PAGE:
Franz has also hosted the Revlon Run/Walk in Los Angeles, benefiting breast and ovarian cancer research, and the Los Angeles Police Department's golf tournament.
He was presented with his star on the Hollywood Walk of Fame on February 19, 1999, and that date was proclaimed "Dennis Franz Day" in Hollywood.
Franz was among a select group — including Faith Hill, Britney Spears and *NSYNC — who read selections from Pope John II's private prayer / poem books for a CD that serves as a companion piece to "The Private Prayer Books of Pope John Paul II," a seven volume collection of his personal writings. Proceeds are donated to charities selected by the Vatican.
16M watch 'Blue' finale
Dennis Franz concludes 'NYPD Blue.' "NYPD Blue" went out with a bang Tuesday night.
An estimated 16 million people tuned in for the final episode - the 261st in the series - marking the largest audience for the cop drama in more than three years.
The finale gave ABC an easy win in the 10 p.m. hour with total viewers and in the all-important 18-to-49 age demographic.
"Blue's" viewership for the night was up 6 million from the previous week, and roughly 7 million ahead of what it has been averaging this season.
Also, the hour-long retrospective leading into the finale averaged 13.3 million viewers. The Jimmy Smits-hosted hour generated ABC's largest nonsports audience on a Tuesday at 9 p.m. since May 2002.
The highly anticipated "NYPD Blue" finale featured Dennis Franz's Andy Sipowicz taking command of the detective squad at the fictional 15th Precinct, and then pursuing a closed murder case in a way that jeopardized his relationship with top police brass.
In the end, Sipowicz's police smarts won out and viewers were left with an image of him sitting at his desk alone, absorbing the weight of his new position.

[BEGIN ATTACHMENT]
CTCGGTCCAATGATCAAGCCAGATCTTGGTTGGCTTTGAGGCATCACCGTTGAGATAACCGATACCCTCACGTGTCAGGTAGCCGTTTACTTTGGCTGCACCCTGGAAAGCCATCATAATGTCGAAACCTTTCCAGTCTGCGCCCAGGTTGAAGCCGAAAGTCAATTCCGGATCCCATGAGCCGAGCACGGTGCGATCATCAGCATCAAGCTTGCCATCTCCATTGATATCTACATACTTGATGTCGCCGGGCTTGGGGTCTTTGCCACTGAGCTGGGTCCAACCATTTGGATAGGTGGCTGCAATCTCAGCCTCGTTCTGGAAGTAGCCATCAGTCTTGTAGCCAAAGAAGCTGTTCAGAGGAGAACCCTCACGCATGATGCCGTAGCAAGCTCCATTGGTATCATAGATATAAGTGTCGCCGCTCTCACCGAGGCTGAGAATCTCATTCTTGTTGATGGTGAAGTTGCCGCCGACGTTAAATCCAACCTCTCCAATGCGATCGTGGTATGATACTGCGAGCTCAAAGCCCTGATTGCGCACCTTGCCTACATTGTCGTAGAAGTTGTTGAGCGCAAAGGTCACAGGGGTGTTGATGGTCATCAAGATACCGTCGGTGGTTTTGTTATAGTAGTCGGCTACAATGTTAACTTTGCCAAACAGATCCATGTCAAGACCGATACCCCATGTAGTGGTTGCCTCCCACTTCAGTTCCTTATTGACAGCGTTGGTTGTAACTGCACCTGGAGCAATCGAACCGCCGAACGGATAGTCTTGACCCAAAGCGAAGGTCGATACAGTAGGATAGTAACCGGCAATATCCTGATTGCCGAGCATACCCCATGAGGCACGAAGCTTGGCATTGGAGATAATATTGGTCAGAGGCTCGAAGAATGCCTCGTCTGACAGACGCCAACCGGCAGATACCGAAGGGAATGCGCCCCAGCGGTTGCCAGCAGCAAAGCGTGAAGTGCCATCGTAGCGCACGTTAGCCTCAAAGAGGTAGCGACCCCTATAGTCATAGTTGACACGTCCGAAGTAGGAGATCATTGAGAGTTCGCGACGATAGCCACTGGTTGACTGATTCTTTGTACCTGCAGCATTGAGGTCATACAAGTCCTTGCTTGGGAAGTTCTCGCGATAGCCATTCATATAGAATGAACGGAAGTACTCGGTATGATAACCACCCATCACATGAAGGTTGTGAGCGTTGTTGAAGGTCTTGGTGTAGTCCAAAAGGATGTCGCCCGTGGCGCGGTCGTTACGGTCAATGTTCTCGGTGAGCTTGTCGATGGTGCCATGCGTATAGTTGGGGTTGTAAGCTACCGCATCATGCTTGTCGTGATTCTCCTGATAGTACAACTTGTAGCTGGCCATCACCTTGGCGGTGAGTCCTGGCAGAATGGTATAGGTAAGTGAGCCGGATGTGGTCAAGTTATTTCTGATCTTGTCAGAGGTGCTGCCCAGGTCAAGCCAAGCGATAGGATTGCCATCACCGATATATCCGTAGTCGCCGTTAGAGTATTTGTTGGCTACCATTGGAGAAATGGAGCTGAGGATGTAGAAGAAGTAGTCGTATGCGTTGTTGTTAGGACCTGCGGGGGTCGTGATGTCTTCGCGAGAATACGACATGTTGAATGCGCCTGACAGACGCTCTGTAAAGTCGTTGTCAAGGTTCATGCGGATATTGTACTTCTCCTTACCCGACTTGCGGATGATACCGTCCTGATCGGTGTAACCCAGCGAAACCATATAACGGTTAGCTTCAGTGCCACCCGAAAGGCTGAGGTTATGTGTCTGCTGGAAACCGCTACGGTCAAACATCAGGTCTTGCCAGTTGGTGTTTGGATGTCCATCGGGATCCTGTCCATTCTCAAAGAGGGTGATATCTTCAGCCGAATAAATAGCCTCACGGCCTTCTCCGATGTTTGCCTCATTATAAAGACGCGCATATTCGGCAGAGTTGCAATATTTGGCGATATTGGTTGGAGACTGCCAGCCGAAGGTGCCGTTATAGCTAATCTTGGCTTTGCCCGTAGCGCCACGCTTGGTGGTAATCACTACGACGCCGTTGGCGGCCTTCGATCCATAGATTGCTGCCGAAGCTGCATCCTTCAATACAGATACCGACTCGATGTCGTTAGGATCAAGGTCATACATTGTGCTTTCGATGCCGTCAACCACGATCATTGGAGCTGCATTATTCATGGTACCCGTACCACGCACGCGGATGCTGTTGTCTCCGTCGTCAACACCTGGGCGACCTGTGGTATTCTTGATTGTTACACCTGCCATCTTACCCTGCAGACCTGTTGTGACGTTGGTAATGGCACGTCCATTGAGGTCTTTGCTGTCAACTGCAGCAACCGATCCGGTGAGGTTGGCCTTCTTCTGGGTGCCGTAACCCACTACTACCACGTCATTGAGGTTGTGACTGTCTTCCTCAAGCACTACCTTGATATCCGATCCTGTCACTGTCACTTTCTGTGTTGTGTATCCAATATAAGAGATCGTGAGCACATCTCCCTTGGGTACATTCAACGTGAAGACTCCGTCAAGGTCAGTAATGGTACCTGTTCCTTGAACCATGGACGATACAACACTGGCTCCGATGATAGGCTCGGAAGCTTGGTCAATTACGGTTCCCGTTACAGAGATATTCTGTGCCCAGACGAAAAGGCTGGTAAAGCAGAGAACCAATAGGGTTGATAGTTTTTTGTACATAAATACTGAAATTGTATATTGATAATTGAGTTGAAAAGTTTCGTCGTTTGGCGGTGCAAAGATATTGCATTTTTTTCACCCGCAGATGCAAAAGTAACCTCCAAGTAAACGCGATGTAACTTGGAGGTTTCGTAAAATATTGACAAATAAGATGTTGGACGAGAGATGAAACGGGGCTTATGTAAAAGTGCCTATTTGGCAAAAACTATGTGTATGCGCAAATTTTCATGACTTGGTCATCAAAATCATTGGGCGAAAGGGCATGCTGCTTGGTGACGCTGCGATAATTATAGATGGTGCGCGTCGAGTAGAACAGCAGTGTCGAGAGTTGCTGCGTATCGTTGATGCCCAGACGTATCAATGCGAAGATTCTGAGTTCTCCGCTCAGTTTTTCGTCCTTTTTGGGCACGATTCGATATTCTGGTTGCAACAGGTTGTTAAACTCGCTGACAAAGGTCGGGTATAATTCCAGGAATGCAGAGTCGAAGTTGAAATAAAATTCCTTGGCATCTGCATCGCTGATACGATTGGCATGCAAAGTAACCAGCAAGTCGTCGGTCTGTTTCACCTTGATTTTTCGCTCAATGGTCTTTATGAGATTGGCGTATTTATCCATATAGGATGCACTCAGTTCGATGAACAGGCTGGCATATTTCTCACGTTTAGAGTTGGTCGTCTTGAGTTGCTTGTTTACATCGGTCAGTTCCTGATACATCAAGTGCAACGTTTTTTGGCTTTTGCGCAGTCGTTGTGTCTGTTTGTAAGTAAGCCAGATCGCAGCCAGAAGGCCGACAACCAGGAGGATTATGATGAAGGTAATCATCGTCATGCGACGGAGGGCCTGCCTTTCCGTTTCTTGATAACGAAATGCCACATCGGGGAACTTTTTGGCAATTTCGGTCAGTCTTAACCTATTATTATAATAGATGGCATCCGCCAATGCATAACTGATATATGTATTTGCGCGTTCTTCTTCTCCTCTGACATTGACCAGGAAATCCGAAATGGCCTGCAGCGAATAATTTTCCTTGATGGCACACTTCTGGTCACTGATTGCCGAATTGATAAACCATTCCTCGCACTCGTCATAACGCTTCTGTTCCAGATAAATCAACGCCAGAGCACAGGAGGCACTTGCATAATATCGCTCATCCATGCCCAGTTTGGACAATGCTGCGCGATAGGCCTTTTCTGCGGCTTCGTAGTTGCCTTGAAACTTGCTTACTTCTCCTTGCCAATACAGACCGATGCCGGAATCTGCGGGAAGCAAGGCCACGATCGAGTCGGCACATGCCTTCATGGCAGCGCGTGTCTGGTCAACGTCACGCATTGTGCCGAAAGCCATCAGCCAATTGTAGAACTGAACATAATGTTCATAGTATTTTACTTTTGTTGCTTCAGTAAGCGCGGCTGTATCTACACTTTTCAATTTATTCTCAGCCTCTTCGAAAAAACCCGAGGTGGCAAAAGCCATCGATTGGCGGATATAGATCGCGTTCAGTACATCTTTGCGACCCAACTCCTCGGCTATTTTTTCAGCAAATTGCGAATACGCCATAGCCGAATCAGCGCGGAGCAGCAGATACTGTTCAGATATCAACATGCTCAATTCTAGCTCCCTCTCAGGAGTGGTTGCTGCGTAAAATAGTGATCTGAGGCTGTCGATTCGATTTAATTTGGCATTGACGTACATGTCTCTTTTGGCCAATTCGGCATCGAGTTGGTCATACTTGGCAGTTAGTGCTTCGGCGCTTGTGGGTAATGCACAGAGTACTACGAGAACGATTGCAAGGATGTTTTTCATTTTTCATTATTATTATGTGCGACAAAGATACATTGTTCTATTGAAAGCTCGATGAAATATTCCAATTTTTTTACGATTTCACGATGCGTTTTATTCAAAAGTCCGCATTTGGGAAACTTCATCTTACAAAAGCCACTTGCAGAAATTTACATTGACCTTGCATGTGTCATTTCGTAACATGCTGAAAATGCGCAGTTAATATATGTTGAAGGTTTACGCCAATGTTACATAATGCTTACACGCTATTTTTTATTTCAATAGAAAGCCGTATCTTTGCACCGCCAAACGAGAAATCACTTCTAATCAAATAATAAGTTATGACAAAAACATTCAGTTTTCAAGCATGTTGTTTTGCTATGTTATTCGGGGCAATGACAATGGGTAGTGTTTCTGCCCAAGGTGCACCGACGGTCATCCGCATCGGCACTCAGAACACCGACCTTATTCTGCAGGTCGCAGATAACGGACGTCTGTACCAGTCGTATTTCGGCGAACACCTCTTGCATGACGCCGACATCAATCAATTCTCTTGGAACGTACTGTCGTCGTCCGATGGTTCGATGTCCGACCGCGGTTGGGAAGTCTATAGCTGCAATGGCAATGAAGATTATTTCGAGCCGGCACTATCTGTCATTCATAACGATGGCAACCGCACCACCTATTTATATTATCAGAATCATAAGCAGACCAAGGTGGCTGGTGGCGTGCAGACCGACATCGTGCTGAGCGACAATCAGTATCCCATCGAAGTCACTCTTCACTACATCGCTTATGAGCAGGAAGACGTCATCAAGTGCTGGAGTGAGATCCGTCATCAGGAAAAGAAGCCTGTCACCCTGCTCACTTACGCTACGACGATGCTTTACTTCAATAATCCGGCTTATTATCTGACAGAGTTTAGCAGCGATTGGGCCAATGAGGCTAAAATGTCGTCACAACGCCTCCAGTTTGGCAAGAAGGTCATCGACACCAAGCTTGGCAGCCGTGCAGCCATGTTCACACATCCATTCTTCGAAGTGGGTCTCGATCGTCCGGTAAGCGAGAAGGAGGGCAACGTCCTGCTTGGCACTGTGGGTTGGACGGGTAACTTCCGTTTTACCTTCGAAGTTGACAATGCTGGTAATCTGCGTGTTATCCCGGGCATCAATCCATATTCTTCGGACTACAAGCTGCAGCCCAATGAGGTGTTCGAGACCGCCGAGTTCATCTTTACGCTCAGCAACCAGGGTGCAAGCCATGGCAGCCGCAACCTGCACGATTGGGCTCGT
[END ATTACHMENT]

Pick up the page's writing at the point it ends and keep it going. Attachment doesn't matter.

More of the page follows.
Next week, ABC will fill the same time slot with "Blind Justice," a new series from "Blue" producer Steven Bochco starring Ron Eldard as an NYPD detective trying to keep his job after being blinded in a shootout.
Dennis Franz: Sipowicz a cop for the ages
Never has such an unlikable, unphotogenic character so completely won our hearts.
From the first time we saw him sweat on a bar stool, in the September 1993 pilot of "NYPD Blue," we knew Andy Sipowicz was going to be trouble. And we knew Dennis Franz could fume more convincingly than any actor we had encountered on the small screen.
Sipowicz and the rest of the 15th Precinct clock their final hour this week, as "NYPD Blue" concludes its stellar 12-year run. The finale (9 p.m. Tuesday on KMGH-Channel 7 following a one-hour tribute special), won't be melodramatic, Steven Bochco has promised.
After Tuesday night, Sipowicz - that's Sgt. Sipowicz to you, bub - will go on interrogating perps and skels. We just won't see him. He remains one of TV's all-time great characters.
In Sipowicz, Franz found his perfect instrument - and writers Bochco and David Milch found an irascible and emotionally stunted creation worthy of great literature.